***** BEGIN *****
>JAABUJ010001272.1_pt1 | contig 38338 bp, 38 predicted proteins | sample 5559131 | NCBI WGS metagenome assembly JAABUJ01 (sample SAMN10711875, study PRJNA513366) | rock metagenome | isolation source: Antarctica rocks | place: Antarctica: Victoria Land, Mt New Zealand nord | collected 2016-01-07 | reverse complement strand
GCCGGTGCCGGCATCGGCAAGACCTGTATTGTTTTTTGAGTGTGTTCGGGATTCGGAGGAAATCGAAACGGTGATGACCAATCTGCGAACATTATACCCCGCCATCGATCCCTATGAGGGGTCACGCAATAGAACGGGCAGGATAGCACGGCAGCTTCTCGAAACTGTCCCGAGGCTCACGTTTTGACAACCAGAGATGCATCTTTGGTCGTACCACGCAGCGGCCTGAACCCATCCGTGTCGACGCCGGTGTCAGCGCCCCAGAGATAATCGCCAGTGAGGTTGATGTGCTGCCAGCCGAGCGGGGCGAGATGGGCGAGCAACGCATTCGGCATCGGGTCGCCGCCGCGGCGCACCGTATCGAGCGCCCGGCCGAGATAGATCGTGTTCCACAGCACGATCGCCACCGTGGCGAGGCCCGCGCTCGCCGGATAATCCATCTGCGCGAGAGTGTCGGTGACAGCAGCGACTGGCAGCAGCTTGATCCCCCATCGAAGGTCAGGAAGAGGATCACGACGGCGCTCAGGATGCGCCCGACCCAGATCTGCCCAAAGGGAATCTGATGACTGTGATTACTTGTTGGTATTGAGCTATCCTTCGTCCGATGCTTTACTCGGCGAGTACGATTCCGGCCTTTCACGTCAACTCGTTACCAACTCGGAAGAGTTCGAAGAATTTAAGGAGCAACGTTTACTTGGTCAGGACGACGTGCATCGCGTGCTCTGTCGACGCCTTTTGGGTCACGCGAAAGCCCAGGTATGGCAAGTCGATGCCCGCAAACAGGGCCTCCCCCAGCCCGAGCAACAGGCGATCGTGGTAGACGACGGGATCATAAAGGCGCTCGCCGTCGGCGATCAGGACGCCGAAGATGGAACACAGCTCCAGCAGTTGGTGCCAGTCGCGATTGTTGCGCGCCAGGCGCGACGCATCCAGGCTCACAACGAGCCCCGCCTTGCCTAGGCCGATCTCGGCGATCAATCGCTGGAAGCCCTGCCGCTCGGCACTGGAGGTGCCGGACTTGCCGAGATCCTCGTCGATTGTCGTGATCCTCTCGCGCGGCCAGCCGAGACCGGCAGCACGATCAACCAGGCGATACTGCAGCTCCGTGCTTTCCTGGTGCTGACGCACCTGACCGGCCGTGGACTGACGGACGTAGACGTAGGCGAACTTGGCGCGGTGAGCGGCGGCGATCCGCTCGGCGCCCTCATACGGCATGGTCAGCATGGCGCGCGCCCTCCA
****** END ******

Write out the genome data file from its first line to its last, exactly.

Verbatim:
>JAABUJ010001272.1_pt1 | contig 38338 bp, 38 predicted proteins | sample 5559131 | NCBI WGS metagenome assembly JAABUJ01 (sample SAMN10711875, study PRJNA513366) | rock metagenome | isolation source: Antarctica rocks | place: Antarctica: Victoria Land, Mt New Zealand nord | collected 2016-01-07 | reverse complement strand
GCCGGTGCCGGCATCGGCAAGACCTGTATTGTTTTTTGAGTGTGTTCGGGATTCGGAGGAAATCGAAACGGTGATGACCAATCTGCGAACATTATACCCCGCCATCGATCCCTATGAGGGGTCACGCAATAGAACGGGCAGGATAGCACGGCAGCTTCTCGAAACTGTCCCGAGGCTCACGTTTTGACAACCAGAGATGCATCTTTGGTCGTACCACGCAGCGGCCTGAACCCATCCGTGTCGACGCCGGTGTCAGCGCCCCAGAGATAATCGCCAGTGAGGTTGATGTGCTGCCAGCCGAGCGGGGCGAGATGGGCGAGCAACGCATTCGGCATCGGGTCGCCGCCGCGGCGCACCGTATCGAGCGCCCGGCCGAGATAGATCGTGTTCCACAGCACGATCGCCACCGTGGCGAGGCCCGCGCTCGCCGGATAATCCATCTGCGCGAGAGTGTCGGTGACAGCAGCGACTGGCAGCAGCTTGATCCCCCATCGAAGGTCAGGAAGAGGATCACGACGGCGCTCAGGATGCGCCCGACCCAGATCTGCCCAAAGGGAATCTGATGACTGTGATTACTTGTTGGTATTGAGCTATCCTTCGTCCGATGCTTTACTCGGCGAGTACGATTCCGGCCTTTCACGTCAACTCGTTACCAACTCGGAAGAGTTCGAAGAATTTAAGGAGCAACGTTTACTTGGTCAGGACGACGTGCATCGCGTGCTCTGTCGACGCCTTTTGGGTCACGCGAAAGCCCAGGTATGGCAAGTCGATGCCCGCAAACAGGGCCTCCCCCAGCCCGAGCAACAGGCGATCGTGGTAGACGACGGGATCATAAAGGCGCTCGCCGTCGGCGATCAGGACGCCGAAGATGGAACACAGCTCCAGCAGTTGGTGCCAGTCGCGATTGTTGCGCGCCAGGCGCGACGCATCCAGGCTCACAACGAGCCCCGCCTTGCCTAGGCCGATCTCGGCGATCAATCGCTGGAAGCCCTGCCGCTCGGCACTGGAGGTGCCGGACTTGCCGAGATCCTCGTCGATTGTCGTGATCCTCTCGCGCGGCCAGCCGAGACCGGCAGCACGATCAACCAGGCGATACTGCAGCTCCGTGCTTTCCTGGTGCTGACGCACCTGACCGGCCGTGGACTGACGGACGTAGACGTAGGCGAACTTGGCGCGGTGAGCGGCGGCGATCCGCTCGGCGCCCTCATACGGCATGGTCAGCATGGCGCGCGCCCTCCA